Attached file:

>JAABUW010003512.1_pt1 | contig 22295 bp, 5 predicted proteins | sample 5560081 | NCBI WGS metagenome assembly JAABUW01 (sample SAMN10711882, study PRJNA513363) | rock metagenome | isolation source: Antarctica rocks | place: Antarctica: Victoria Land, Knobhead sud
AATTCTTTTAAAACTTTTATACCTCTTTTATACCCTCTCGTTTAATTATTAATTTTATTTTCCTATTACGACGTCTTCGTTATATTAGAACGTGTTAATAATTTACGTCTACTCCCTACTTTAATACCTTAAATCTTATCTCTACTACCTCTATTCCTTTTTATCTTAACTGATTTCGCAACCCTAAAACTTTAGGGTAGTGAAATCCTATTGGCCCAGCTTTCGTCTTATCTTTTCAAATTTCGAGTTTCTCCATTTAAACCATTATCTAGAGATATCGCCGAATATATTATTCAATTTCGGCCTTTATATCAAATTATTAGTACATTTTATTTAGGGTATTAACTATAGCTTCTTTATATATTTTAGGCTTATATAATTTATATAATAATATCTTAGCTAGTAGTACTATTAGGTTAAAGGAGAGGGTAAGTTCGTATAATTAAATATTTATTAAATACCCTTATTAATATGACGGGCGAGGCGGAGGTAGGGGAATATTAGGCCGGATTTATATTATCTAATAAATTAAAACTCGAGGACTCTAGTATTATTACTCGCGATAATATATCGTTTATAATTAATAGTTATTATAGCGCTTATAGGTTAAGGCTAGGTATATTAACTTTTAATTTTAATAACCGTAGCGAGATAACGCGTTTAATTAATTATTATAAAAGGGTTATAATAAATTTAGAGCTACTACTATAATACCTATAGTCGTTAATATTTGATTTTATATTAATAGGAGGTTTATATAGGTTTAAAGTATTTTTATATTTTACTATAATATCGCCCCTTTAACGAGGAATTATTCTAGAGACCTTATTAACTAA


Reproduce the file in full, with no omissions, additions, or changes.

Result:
>JAABUW010003512.1_pt1 | contig 22295 bp, 5 predicted proteins | sample 5560081 | NCBI WGS metagenome assembly JAABUW01 (sample SAMN10711882, study PRJNA513363) | rock metagenome | isolation source: Antarctica rocks | place: Antarctica: Victoria Land, Knobhead sud
AATTCTTTTAAAACTTTTATACCTCTTTTATACCCTCTCGTTTAATTATTAATTTTATTTTCCTATTACGACGTCTTCGTTATATTAGAACGTGTTAATAATTTACGTCTACTCCCTACTTTAATACCTTAAATCTTATCTCTACTACCTCTATTCCTTTTTATCTTAACTGATTTCGCAACCCTAAAACTTTAGGGTAGTGAAATCCTATTGGCCCAGCTTTCGTCTTATCTTTTCAAATTTCGAGTTTCTCCATTTAAACCATTATCTAGAGATATCGCCGAATATATTATTCAATTTCGGCCTTTATATCAAATTATTAGTACATTTTATTTAGGGTATTAACTATAGCTTCTTTATATATTTTAGGCTTATATAATTTATATAATAATATCTTAGCTAGTAGTACTATTAGGTTAAAGGAGAGGGTAAGTTCGTATAATTAAATATTTATTAAATACCCTTATTAATATGACGGGCGAGGCGGAGGTAGGGGAATATTAGGCCGGATTTATATTATCTAATAAATTAAAACTCGAGGACTCTAGTATTATTACTCGCGATAATATATCGTTTATAATTAATAGTTATTATAGCGCTTATAGGTTAAGGCTAGGTATATTAACTTTTAATTTTAATAACCGTAGCGAGATAACGCGTTTAATTAATTATTATAAAAGGGTTATAATAAATTTAGAGCTACTACTATAATACCTATAGTCGTTAATATTTGATTTTATATTAATAGGAGGTTTATATAGGTTTAAAGTATTTTTATATTTTACTATAATATCGCCCCTTTAACGAGGAATTATTCTAGAGACCTTATTAACTAA